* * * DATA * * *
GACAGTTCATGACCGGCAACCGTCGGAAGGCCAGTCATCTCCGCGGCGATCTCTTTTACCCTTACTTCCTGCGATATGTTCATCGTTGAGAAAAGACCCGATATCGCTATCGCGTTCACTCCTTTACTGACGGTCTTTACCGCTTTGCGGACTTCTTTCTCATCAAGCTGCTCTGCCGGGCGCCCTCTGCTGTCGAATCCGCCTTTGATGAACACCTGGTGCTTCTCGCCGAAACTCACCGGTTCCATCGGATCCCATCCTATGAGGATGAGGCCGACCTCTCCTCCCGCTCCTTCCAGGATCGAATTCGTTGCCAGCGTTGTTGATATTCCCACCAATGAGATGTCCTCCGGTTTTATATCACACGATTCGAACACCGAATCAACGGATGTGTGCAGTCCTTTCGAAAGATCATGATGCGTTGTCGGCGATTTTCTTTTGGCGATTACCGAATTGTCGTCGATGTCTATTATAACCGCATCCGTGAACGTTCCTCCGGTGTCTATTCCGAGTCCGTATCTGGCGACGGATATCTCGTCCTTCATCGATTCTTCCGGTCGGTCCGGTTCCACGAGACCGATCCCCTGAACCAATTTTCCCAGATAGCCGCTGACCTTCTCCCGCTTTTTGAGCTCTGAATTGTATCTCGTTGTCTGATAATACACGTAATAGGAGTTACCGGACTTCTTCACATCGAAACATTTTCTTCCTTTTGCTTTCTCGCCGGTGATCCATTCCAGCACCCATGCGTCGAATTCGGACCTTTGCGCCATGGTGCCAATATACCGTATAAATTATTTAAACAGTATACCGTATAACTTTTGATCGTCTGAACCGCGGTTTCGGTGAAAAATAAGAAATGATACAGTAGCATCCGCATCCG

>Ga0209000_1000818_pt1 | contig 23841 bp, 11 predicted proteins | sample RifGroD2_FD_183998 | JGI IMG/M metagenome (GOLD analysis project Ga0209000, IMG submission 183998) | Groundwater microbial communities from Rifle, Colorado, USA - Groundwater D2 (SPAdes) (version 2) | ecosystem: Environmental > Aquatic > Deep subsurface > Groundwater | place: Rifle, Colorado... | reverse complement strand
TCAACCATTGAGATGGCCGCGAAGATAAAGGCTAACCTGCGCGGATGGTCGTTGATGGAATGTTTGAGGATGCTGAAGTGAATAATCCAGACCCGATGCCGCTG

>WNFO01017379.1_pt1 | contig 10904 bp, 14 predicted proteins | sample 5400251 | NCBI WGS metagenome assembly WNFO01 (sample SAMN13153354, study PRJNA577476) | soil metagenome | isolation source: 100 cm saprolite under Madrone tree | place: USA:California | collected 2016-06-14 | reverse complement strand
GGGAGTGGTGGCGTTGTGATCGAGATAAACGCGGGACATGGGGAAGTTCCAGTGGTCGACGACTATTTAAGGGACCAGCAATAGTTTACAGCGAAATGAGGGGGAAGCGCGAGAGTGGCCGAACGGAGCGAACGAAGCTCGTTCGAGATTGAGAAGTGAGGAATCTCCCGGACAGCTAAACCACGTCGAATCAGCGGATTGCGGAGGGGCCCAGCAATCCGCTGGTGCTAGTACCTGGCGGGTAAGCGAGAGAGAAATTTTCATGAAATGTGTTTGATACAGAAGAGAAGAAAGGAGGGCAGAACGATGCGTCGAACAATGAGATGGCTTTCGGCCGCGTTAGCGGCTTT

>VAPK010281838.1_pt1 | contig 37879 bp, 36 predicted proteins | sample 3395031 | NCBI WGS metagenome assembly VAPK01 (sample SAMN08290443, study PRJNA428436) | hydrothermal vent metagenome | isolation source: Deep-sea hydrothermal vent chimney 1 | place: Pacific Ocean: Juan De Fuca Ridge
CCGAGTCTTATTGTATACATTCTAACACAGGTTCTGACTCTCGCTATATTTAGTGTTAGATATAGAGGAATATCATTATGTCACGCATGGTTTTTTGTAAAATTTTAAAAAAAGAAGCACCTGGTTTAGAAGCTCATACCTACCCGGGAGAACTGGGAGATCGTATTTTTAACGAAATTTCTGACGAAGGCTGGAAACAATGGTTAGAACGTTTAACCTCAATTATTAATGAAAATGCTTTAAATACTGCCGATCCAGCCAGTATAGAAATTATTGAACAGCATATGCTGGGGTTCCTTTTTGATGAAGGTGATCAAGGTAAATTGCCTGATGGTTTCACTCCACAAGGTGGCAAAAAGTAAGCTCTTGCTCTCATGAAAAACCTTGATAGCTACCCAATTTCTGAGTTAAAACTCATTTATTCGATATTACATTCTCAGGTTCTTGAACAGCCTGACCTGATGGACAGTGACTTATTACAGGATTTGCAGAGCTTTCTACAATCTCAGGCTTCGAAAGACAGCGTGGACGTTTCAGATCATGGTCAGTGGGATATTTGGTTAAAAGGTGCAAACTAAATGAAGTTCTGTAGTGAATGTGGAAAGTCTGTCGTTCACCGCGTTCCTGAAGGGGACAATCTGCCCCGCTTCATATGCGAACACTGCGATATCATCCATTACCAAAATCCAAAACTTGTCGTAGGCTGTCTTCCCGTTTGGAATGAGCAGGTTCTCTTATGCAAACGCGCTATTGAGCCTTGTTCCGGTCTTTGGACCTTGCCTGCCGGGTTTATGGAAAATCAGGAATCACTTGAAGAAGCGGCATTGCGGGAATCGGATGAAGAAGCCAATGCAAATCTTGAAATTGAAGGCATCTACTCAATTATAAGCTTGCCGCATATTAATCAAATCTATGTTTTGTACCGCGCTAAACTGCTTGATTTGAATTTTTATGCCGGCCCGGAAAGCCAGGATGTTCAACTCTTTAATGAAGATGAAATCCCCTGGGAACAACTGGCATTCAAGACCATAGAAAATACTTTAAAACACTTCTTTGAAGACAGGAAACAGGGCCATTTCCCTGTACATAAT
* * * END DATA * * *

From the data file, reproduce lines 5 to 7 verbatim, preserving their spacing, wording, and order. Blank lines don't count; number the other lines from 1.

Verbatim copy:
GGGAGTGGTGGCGTTGTGATCGAGATAAACGCGGGACATGGGGAAGTTCCAGTGGTCGACGACTATTTAAGGGACCAGCAATAGTTTACAGCGAAATGAGGGGGAAGCGCGAGAGTGGCCGAACGGAGCGAACGAAGCTCGTTCGAGATTGAGAAGTGAGGAATCTCCCGGACAGCTAAACCACGTCGAATCAGCGGATTGCGGAGGGGCCCAGCAATCCGCTGGTGCTAGTACCTGGCGGGTAAGCGAGAGAGAAATTTTCATGAAATGTGTTTGATACAGAAGAGAAGAAAGGAGGGCAGAACGATGCGTCGAACAATGAGATGGCTTTCGGCCGCGTTAGCGGCTTT

>VAPK010281838.1_pt1 | contig 37879 bp, 36 predicted proteins | sample 3395031 | NCBI WGS metagenome assembly VAPK01 (sample SAMN08290443, study PRJNA428436) | hydrothermal vent metagenome | isolation source: Deep-sea hydrothermal vent chimney 1 | place: Pacific Ocean: Juan De Fuca Ridge
CCGAGTCTTATTGTATACATTCTAACACAGGTTCTGACTCTCGCTATATTTAGTGTTAGATATAGAGGAATATCATTATGTCACGCATGGTTTTTTGTAAAATTTTAAAAAAAGAAGCACCTGGTTTAGAAGCTCATACCTACCCGGGAGAACTGGGAGATCGTATTTTTAACGAAATTTCTGACGAAGGCTGGAAACAATGGTTAGAACGTTTAACCTCAATTATTAATGAAAATGCTTTAAATACTGCCGATCCAGCCAGTATAGAAATTATTGAACAGCATATGCTGGGGTTCCTTTTTGATGAAGGTGATCAAGGTAAATTGCCTGATGGTTTCACTCCACAAGGTGGCAAAAAGTAAGCTCTTGCTCTCATGAAAAACCTTGATAGCTACCCAATTTCTGAGTTAAAACTCATTTATTCGATATTACATTCTCAGGTTCTTGAACAGCCTGACCTGATGGACAGTGACTTATTACAGGATTTGCAGAGCTTTCTACAATCTCAGGCTTCGAAAGACAGCGTGGACGTTTCAGATCATGGTCAGTGGGATATTTGGTTAAAAGGTGCAAACTAAATGAAGTTCTGTAGTGAATGTGGAAAGTCTGTCGTTCACCGCGTTCCTGAAGGGGACAATCTGCCCCGCTTCATATGCGAACACTGCGATATCATCCATTACCAAAATCCAAAACTTGTCGTAGGCTGTCTTCCCGTTTGGAATGAGCAGGTTCTCTTATGCAAACGCGCTATTGAGCCTTGTTCCGGTCTTTGGACCTTGCCTGCCGGGTTTATGGAAAATCAGGAATCACTTGAAGAAGCGGCATTGCGGGAATCGGATGAAGAAGCCAATGCAAATCTTGAAATTGAAGGCATCTACTCAATTATAAGCTTGCCGCATATTAATCAAATCTATGTTTTGTACCGCGCTAAACTGCTTGATTTGAATTTTTATGCCGGCCCGGAAAGCCAGGATGTTCAACTCTTTAATGAAGATGAAATCCCCTGGGAACAACTGGCATTCAAGACCATAGAAAATACTTTAAAACACTTCTTTGAAGACAGGAAACAGGGCCATTTCCCTGTACATAAT